Finally, I said, “Yes, I fucking miss it. I miss it every day. All the time.”

There it was.

Everything in me wanted to take it back, or to explain more, or to qualify it with some kind of higher wisdom.

But another thing happened inside me then, too.

I felt a burst of expansion, like a pressure valve had been released.

Most of my life up to that point had been a series of small or large acts of pretending, which made the ground I was standing on shaky and unstable. I was never going to feel whole standing on that ground, even when it appeared to be attractive, solid, and right, because it was built on falsities and my soul knew it.


One Sunday afternoon in the fall of 2013, Jake, my ex, had come to pick up my daughter, Alma, and I was left with the terrifying empty space of an open, childless sunny afternoon—a time when I would have typically slid right into plans at a restaurant or bar with friends or a date, or even thrown myself a little wine party at home and trailed off into a comfortable numbness. I instead sat there in my big red chair. Sober.

I looked around at the empty, cavernous room; I still hadn’t filled it with more furniture since Jake moved out the year before. And I wailed. I sobbed and screamed, and it echoed off the walls and the hardwood floors. I scared my dog. She hid behind the couch.

When I was done, I grabbed a pen and a piece of paper and furiously wrote everything down. It was maybe the first honest thing I’d ever written. I set down all the ugly words and the humiliating thoughts and the messiness of what I hadn’t been able to admit to myself yet. Things like “no one will ever love me” and “what if I’m boring?” and “I hate my mom and everyone else in my family who doesn’t have a fucking ‘problem’—fuck them all” and “my heart is broken.”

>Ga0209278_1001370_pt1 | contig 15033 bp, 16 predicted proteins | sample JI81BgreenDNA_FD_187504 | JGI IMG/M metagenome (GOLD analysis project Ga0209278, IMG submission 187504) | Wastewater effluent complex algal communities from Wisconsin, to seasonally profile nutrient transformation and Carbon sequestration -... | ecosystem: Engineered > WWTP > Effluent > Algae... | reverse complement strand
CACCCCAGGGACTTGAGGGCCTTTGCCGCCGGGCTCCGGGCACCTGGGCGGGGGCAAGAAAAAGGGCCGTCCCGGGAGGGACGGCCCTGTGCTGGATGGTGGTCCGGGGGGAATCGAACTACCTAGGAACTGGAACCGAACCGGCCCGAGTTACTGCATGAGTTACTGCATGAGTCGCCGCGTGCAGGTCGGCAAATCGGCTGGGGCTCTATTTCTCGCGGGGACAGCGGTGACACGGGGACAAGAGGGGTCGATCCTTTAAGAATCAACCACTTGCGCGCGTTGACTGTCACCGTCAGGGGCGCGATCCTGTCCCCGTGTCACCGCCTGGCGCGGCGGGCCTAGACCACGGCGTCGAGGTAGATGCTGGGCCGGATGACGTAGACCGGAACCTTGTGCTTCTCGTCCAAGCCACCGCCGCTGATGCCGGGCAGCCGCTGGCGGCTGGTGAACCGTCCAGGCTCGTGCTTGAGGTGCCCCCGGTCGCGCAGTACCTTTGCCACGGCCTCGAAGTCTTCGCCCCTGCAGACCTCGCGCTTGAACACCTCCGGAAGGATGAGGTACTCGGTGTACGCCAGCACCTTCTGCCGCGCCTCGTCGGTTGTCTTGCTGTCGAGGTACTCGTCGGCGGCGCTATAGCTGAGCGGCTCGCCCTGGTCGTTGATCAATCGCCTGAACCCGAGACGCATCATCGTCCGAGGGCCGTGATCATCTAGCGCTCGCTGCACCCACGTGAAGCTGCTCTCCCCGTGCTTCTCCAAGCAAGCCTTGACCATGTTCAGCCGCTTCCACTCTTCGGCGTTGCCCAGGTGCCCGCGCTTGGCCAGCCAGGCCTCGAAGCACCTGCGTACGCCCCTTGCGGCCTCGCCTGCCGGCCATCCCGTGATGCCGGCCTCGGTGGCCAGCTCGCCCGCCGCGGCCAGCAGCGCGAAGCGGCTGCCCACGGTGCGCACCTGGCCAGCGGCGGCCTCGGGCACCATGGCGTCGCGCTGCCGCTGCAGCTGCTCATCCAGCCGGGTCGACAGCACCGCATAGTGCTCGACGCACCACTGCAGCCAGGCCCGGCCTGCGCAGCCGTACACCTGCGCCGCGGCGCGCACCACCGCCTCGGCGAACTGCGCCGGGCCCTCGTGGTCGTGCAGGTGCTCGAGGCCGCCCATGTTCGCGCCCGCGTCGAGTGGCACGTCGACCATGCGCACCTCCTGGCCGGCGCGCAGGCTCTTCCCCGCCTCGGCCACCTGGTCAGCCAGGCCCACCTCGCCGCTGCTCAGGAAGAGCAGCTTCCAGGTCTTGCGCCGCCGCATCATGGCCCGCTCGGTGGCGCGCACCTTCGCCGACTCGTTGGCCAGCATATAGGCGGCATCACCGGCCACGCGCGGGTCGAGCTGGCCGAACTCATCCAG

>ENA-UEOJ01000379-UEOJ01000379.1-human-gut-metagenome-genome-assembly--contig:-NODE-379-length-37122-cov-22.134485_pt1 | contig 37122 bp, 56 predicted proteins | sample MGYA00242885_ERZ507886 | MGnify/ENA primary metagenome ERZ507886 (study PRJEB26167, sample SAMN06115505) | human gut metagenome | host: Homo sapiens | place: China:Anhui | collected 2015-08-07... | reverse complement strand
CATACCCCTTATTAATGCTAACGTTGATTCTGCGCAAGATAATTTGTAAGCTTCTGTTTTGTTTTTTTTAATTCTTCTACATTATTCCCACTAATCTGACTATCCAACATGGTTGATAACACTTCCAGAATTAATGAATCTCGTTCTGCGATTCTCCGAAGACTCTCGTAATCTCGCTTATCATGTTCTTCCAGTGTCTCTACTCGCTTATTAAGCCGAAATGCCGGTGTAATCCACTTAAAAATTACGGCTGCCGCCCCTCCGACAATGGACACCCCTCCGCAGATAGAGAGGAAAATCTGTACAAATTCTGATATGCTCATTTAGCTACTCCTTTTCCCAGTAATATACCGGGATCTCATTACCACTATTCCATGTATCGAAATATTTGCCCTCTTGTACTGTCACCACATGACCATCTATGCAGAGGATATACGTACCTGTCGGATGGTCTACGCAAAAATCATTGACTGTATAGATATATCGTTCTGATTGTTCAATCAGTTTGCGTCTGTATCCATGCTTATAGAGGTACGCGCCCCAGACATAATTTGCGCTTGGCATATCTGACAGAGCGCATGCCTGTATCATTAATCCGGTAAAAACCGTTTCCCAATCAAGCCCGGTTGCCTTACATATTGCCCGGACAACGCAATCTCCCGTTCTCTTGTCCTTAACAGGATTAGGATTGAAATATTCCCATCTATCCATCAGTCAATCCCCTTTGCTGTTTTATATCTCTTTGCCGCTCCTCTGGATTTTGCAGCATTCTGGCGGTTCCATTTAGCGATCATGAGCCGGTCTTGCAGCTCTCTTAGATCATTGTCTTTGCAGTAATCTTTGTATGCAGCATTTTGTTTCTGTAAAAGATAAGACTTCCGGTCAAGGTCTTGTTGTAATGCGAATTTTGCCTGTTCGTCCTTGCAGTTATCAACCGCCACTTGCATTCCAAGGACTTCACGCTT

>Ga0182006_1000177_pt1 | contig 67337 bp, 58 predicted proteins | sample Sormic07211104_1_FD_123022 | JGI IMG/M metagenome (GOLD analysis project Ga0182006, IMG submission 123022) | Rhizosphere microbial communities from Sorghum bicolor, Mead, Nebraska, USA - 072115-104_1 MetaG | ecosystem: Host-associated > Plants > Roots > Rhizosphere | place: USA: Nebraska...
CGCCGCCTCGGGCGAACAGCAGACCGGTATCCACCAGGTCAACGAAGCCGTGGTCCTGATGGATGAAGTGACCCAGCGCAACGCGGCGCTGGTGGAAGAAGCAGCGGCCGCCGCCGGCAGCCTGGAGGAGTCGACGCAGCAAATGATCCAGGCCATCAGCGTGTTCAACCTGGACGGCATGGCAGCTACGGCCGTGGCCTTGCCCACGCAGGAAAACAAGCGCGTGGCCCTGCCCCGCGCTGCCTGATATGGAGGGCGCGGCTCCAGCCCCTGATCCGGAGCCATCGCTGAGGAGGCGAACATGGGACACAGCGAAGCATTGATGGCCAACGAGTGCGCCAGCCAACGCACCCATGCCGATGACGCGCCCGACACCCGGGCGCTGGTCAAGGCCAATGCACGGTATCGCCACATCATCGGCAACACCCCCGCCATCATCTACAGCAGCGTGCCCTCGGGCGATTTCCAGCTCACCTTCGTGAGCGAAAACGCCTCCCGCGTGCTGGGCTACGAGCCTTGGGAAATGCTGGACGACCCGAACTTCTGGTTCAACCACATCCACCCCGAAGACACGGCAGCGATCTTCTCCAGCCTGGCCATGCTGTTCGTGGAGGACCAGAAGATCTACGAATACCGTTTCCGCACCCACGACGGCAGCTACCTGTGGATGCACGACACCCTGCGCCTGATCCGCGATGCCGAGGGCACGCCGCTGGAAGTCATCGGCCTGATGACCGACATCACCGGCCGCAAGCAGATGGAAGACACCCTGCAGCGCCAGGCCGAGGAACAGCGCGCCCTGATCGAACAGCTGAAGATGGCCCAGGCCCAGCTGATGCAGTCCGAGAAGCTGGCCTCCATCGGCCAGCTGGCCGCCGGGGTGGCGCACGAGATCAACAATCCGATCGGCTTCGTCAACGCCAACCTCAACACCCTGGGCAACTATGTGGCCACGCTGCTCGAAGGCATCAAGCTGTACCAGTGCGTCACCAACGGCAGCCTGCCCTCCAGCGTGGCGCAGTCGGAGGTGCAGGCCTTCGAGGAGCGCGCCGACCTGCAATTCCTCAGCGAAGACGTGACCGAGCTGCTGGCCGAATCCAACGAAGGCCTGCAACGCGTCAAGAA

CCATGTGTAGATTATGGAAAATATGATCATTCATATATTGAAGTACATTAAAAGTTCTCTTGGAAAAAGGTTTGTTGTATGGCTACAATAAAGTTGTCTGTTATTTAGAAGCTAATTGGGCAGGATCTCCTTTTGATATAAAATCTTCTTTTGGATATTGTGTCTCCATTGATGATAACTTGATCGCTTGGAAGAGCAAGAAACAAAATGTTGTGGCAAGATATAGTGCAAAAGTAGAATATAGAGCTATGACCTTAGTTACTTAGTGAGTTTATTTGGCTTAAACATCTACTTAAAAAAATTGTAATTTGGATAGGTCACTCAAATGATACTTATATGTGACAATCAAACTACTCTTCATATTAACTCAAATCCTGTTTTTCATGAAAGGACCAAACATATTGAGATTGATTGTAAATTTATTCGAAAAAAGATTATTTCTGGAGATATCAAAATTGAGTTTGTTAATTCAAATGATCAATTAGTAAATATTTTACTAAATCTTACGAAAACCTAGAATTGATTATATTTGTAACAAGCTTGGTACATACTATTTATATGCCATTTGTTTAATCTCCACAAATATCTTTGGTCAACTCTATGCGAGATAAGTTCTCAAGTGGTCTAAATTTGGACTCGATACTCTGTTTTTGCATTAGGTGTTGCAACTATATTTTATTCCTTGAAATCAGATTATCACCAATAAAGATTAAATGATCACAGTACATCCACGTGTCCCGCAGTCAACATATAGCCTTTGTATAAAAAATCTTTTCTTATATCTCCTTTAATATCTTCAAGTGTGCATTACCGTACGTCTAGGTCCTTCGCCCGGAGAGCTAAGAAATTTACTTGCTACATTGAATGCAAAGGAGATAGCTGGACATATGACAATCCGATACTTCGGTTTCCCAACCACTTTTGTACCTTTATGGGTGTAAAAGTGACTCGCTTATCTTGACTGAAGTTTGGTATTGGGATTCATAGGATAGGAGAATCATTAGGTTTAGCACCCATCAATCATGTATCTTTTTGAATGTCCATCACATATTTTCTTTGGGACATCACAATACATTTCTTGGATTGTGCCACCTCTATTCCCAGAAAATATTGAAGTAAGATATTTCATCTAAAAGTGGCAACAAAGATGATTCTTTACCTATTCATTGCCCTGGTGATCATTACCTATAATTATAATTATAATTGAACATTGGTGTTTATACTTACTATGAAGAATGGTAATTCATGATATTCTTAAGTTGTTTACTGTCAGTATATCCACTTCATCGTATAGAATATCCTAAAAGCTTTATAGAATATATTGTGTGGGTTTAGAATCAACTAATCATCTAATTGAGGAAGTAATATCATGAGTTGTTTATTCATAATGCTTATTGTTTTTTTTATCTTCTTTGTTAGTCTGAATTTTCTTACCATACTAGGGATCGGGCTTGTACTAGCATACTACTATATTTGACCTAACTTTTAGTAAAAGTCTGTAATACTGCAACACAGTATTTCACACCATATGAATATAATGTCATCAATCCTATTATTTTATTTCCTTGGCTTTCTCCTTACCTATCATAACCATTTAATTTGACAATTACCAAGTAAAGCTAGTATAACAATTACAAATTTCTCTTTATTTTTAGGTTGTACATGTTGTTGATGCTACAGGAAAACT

This is part of what I wrote that day:

I am the saddest girl in the world. Time isn’t moving. I’m aware of every goddamn thing I’m doing and not doing.

Here I am, driving my daughter home from school, not going to get wine.

Here I am, taking a walk to the park, not drinking.

Here I am, cooking dinner, without wine.

Here I am, riding the train home.

Here I am, sitting in a meeting.

Here I am, running—drinking coffee—talking to a coworker—eating lunch—sending a text—watching “House of Cards.”

Here I am, coming out of my skin.


Two years later, I would look back on those words and use them to write an essay called “The Girl in the Big Red Chair.” It would become my first published essay, on Elephant Journal, and the way a lot of people would first find me and my writing. Which in some way has led me to write these words now, in my first book, which you’re reading. All because I finally admitted what was true: I was in hell, and I hated that other people could drink and I couldn’t.

The truth is alchemical. It transmutes the bitterness of pain and dishonesty and shame into something else, something we can actually live in and stand on. You will hear me talk about telling the truth throughout this book, over and over again, because it is that important. It is also difficult to do because—for many of us—it’s in conflict with how we’ve learned to get our needs met.

But the first step here is to be real with yourself. You don’t have to show your guts to anyone else, not yet. Acknowledge the truth of how you feel about the thing you are going through, and leave nothing unsaid. Whisper it into the dark, say it in a prayer, write it down on paper—whatever. Just get it out of your body. That’s what I did that day, and it started to change everything. Today can be the day you do the same.